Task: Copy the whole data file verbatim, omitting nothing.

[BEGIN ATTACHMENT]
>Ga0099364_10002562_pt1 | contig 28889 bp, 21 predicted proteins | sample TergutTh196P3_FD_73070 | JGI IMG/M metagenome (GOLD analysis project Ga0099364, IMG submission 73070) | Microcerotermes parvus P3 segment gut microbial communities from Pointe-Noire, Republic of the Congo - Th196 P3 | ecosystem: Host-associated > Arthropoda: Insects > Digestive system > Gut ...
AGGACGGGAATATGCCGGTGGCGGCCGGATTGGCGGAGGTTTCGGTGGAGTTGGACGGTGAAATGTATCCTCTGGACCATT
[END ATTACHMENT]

>Ga0099364_10002562_pt1 | contig 28889 bp, 21 predicted proteins | sample TergutTh196P3_FD_73070 | JGI IMG/M metagenome (GOLD analysis project Ga0099364, IMG submission 73070) | Microcerotermes parvus P3 segment gut microbial communities from Pointe-Noire, Republic of the Congo - Th196 P3 | ecosystem: Host-associated > Arthropoda: Insects > Digestive system > Gut ...
AGGACGGGAATATGCCGGTGGCGGCCGGATTGGCGGAGGTTTCGGTGGAGTTGGACGGTGAAATGTATCCTCTGGACCATT